What drew you in to motorsports when you were young? For me, it was the speed, the colors, the graphics, the brands, and the overall sensory overload the sport supplied. Today, as a designer and brand strategist in the industry, I came to realize early on that there’s a lot more to a brand than just the aesthetic draw, and that’s what I’d like to dive into in this blog.
Let’s start with a question worth defining first: What even is your brand?
Your brand is ultimately how other people interpret, interact with, experience, and identify your business, your race team, or yourself as a driver/rider in the market. The key term there is “Other People”. If we believe the former to be true, it therefore follows that your brand should follow these core guidelines.
One: Consistency is Key
Your brand should be consistent across all domains you play in from your website, to social media, to experiences provided, and even across print media. Being consistent will build brand recognition among your audience, allowing them to identify you no matter the medium or platform you operate on. The value of consistent recognition wherever you go is tremendous, and it allows you to affectively tackle the second core guideline, scaling.
Two: Ability to Scale
Scaling is a term used among designers usually in reference to things like a brand’s logo. Does a logo scale? What we mean by this is, your logo might be totally legible and identifiable when applied to the side of a racing hauler, but does that same logo maintain legibility and identifiability when used as your Twitter or Instagram profile image?
The term scaling also can refer to one’s entire brand ethos too. Do all of the brand elements, graphics, or aspects that let people identify you scale across all domains effectively? Or does it only work in some domains, but not others. Having a brand that scales effectively wherever it’s applied will allow you to easily and effortlessly establish yourself wherever your business or racing endeavors take you.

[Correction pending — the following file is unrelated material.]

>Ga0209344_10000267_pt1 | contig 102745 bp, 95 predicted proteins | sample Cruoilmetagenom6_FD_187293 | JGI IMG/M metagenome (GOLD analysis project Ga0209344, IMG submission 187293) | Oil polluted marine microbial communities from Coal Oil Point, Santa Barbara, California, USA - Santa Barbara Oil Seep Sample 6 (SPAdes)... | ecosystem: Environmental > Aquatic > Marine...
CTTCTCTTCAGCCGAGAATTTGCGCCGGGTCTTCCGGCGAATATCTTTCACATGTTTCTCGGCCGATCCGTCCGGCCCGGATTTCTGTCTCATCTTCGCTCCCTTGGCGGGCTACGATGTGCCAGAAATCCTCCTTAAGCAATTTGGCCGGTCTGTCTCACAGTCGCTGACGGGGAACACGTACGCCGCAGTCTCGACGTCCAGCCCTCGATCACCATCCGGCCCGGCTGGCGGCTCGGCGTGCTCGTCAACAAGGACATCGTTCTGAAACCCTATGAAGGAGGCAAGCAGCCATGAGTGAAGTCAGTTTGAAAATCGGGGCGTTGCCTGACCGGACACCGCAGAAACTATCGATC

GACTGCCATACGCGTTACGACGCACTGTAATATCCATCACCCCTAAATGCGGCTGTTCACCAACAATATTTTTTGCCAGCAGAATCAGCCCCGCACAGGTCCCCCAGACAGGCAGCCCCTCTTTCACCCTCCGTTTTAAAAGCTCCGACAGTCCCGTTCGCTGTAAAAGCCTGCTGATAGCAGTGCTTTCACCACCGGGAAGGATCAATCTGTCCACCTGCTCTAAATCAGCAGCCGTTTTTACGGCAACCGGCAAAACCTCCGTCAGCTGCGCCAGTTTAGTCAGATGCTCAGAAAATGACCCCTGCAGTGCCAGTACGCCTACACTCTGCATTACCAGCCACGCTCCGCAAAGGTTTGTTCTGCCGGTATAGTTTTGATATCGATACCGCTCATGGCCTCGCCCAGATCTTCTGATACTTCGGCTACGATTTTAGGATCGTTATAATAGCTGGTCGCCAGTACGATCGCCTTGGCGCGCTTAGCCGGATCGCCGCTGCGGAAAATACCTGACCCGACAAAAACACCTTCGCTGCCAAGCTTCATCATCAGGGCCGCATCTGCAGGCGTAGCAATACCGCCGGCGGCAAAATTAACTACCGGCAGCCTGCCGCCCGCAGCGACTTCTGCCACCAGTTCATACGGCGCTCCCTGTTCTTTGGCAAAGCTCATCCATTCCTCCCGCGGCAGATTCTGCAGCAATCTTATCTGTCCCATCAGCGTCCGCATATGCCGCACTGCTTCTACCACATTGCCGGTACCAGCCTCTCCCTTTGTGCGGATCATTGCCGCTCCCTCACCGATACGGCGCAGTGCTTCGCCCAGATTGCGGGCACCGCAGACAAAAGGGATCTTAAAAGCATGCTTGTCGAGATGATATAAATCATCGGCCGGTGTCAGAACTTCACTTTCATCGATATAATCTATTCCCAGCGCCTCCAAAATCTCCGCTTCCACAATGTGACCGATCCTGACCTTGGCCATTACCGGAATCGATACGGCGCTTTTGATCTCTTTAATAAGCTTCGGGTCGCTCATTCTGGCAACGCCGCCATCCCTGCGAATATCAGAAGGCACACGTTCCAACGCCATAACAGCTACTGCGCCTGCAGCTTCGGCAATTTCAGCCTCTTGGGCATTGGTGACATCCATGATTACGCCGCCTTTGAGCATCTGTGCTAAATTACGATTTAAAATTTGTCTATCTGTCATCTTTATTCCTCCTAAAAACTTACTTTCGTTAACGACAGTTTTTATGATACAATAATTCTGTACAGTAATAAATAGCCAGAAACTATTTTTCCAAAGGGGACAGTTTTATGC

What good is being scalable and consistent if your brand looks just like everyone else, and is therefore sometimes difficult to distinguish at a glance? As important as the first two guidelines are, having a brand that differentiates itself properly is equally as important. This can be graphically differentiated (visual) as well as personality differentiation (audible / emotional), or both.
So then, what is the true purpose of branding?
To circle back to the original question, the answer is that all of these aforementioned attributes and many more make the task of actually marketing yourself or your services more efficient and profitable.
A well positioned brand when marketed will be far more impactful, efficient, better at communicating, and easier to execute / scale. And with recognizability, scalability, and consistency as former variables now solved for, it will also be much clearer which pieces of your marketing efforts are truly effective, and which ones are not. And in the world of marketing, the less variables we have in play, the more efficient and effective we’ll be able to make your marketing efforts on the whole.